Jan 162015
  • Is winter worse for the speaking voice?
  • Is it possible to maintain a healthy voice during cold season?
  • Why are some people susceptible to hoarse voice, especially in cold weather?

Winter brings dry skin and chapped lips, as well as increased vocal problems for many people, not only professional voice users such as teachers, singers and clergy.  In fact, most people actually rely on their voices in the average day more than they realize.  Speaking on the phone, participating in meetings, socializing — all these activities engage the voice and in some cases, place strain on the vocal cords.

What is different about the winter season?

In the northeast and other parts of the country where cold weather prevails for several months, heating systems pump out dry, warm air. Many people lower their fluid consumption, especially water, because they aren’t feeling as thirsty as they would during the summer.  Without adequate moisture, tissues in the larynx (where the vocal cords are located) dry out.  This results in a greater tendency for hoarse, raspy vocal quality, especially when we place greater speaking demands on the voice.

Winter also brings an increase in colds and all forms of upper respiratory infection.  Colds produce excess mucous, an annoyance that most people deal with by forceful throat clearing. Unfortunately, this sets up a cycle of clearing, further irritation, and increased mucous.

How to handle the dryness caused by indoor heating as well as the irritation and excess mucous from colds?

Speech pathologists who treat voice problems emphasis general vocal care for everyone, especially for people who rely on their voice for work.  During the winter, especially cold season, the principles of vocal care/vocal hygiene become even more important.  Here are some of the recommendations I make for professional voice users, as well as the average speaker:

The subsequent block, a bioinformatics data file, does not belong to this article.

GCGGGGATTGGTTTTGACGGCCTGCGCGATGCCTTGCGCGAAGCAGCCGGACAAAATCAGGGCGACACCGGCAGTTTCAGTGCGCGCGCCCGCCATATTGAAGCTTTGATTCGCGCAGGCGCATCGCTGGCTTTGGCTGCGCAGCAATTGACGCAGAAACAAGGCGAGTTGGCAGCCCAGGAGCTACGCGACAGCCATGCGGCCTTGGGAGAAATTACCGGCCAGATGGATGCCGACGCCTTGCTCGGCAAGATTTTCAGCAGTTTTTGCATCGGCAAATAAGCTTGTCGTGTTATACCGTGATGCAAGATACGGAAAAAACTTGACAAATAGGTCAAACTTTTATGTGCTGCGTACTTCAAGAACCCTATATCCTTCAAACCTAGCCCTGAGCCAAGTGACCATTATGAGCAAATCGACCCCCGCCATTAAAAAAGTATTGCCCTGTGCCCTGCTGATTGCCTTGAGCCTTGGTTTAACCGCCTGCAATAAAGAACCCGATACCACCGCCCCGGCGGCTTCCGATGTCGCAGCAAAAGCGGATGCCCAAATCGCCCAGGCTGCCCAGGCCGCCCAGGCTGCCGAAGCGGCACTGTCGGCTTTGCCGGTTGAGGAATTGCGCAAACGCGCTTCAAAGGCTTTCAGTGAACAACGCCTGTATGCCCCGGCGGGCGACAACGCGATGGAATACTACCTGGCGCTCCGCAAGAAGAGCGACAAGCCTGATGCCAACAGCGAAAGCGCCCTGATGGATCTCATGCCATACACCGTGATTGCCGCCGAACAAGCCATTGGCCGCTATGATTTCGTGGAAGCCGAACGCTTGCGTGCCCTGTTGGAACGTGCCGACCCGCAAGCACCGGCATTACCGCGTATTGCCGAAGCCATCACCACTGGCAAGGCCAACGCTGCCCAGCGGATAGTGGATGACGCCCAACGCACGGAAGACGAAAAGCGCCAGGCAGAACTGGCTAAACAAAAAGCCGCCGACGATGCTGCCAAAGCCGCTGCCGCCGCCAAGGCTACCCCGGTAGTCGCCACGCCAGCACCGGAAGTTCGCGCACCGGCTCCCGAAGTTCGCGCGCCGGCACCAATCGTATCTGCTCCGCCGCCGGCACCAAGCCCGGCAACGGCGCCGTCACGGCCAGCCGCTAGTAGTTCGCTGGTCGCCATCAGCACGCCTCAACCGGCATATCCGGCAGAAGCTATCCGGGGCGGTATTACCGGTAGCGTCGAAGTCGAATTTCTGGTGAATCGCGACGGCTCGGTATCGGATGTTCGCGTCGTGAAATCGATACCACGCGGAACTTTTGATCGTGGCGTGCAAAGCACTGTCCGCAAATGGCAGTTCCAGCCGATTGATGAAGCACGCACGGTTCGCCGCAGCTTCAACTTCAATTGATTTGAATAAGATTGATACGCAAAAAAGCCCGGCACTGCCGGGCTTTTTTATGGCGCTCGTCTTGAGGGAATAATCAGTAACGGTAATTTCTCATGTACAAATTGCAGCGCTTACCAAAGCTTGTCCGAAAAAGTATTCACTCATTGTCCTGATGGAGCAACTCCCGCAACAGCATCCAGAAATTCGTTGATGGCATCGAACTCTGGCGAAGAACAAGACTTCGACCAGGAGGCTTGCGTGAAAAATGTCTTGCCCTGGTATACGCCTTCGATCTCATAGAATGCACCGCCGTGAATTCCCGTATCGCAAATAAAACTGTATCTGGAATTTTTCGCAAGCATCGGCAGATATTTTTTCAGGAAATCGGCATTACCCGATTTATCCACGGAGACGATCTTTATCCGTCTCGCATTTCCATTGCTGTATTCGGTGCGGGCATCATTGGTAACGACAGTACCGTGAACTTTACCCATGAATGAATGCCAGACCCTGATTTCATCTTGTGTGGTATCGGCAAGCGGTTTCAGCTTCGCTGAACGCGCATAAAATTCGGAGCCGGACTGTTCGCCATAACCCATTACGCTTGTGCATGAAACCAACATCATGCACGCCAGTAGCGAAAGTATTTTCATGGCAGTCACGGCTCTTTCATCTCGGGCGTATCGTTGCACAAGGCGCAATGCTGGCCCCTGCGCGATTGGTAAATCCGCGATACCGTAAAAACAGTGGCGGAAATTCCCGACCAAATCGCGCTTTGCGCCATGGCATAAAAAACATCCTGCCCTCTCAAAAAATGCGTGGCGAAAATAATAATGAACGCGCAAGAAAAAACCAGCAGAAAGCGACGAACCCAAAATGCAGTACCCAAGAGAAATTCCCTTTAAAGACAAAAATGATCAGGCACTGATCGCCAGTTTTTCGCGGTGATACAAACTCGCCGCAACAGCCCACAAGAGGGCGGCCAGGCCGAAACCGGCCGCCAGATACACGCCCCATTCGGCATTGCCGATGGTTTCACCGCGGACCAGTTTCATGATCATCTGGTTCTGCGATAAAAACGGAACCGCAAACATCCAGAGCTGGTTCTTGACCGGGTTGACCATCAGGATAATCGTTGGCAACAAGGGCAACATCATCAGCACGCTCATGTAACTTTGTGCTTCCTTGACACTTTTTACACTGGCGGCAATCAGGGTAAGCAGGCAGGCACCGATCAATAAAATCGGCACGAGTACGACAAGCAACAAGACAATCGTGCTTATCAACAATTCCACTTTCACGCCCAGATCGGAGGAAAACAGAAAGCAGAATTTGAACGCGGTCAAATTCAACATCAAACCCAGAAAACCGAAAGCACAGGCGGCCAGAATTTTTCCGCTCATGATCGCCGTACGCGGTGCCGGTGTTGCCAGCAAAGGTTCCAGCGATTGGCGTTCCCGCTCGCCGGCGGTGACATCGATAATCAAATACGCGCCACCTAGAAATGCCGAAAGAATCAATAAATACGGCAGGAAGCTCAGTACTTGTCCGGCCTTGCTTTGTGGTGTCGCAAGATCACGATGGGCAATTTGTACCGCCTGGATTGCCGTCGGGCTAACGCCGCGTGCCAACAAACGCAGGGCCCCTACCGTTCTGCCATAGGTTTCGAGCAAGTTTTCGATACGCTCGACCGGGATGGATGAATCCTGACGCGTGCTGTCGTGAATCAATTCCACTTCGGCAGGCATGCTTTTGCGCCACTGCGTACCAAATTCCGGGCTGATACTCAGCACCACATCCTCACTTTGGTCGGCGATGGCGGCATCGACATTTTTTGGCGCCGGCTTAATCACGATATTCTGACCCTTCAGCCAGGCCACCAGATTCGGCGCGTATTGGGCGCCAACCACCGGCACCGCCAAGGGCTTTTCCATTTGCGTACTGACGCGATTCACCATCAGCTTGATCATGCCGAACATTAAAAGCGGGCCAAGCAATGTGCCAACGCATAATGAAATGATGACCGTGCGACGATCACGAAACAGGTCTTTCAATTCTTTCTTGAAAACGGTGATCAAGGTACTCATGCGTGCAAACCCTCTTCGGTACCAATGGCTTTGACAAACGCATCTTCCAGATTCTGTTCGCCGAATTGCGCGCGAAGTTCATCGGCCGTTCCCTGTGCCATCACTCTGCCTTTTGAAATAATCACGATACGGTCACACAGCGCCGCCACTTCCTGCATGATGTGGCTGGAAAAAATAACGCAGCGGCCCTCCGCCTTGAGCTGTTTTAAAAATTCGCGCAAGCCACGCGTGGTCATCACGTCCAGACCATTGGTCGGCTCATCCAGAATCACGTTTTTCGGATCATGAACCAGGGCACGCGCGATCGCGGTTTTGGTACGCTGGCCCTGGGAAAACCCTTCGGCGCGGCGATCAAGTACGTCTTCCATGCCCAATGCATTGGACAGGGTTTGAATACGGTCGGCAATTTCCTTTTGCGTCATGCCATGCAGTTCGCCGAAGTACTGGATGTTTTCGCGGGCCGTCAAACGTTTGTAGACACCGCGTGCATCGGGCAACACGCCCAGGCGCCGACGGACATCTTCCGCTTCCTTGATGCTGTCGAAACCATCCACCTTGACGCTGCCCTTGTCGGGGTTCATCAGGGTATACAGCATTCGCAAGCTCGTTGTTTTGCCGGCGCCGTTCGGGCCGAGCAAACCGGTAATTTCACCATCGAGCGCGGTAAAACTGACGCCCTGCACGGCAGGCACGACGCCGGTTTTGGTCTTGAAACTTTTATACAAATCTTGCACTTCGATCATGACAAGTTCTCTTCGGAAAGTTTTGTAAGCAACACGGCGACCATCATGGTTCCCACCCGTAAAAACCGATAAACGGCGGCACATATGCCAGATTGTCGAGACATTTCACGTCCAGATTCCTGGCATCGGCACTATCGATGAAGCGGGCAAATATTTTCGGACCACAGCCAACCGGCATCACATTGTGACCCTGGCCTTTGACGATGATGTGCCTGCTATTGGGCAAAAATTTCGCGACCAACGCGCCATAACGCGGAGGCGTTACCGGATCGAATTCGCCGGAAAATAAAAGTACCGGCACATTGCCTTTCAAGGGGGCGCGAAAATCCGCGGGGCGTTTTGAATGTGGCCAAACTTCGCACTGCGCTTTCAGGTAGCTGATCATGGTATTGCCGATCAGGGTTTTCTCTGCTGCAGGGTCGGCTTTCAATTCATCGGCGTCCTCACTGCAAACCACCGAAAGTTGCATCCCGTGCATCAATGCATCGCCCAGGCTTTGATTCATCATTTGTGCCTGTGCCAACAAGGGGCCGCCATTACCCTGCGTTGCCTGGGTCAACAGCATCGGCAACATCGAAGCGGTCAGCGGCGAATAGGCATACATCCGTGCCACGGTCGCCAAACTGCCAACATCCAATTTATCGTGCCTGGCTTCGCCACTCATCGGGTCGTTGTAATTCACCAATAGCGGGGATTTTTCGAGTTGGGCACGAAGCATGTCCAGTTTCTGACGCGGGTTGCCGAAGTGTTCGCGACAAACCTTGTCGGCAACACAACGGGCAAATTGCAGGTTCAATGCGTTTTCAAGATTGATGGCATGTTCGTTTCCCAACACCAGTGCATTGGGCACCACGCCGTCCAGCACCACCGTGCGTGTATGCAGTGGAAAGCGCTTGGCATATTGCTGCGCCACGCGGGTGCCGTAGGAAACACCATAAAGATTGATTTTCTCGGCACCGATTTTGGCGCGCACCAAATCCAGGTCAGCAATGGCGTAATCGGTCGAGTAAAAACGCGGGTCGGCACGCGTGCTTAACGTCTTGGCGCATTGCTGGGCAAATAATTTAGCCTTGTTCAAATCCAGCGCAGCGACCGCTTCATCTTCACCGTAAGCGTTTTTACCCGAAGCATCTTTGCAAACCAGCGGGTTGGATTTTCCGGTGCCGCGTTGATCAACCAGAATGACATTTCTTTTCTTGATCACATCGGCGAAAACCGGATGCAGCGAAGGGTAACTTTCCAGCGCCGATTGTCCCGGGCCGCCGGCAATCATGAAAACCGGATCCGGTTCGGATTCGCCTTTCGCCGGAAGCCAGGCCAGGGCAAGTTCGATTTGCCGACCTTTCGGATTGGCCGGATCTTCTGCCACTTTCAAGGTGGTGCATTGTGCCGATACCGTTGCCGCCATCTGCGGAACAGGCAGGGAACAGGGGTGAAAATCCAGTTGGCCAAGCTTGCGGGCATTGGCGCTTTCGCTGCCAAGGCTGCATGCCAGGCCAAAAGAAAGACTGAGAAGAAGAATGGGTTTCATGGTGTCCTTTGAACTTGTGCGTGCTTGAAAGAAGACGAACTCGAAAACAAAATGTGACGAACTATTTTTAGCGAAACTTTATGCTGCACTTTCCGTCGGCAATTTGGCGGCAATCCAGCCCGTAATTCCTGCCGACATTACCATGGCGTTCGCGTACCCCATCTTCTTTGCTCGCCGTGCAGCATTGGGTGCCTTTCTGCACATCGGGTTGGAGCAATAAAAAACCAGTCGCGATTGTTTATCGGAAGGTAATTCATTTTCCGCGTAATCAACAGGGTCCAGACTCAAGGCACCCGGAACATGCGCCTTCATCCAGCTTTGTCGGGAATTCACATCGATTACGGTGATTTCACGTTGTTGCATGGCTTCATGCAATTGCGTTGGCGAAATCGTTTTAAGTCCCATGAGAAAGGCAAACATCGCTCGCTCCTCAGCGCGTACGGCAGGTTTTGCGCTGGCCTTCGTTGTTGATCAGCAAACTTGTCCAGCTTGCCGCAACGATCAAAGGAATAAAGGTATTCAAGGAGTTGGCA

• drink extra water during the day, especially when speaking
  • avoid forceful throat clearing by using a silent swallow
  • drink warm, decaffeinated drinks (caffeine dehydrates the delicate tissues in the vocal area)
  • reduce the strain you put on your vocal cords by becoming conscious of how you use your voice in noisy environments

The last, and perhaps the most important piece of advice: use proper breath support for speech.  Singers learn techniques of breath support for performance, as do actors, but most speakers have little training in this critical skill.  Speech pathologists who treat voice disorders can guide all speakers, not just professional voice users, in breath techniques to avoid vocal strain and maintain a healthy speaking voice.

Care for your voice all year ’round and it will be less likely to cause you difficulties in the winter.


Check back soon for more articles on public speaking, executive function and speech pathology.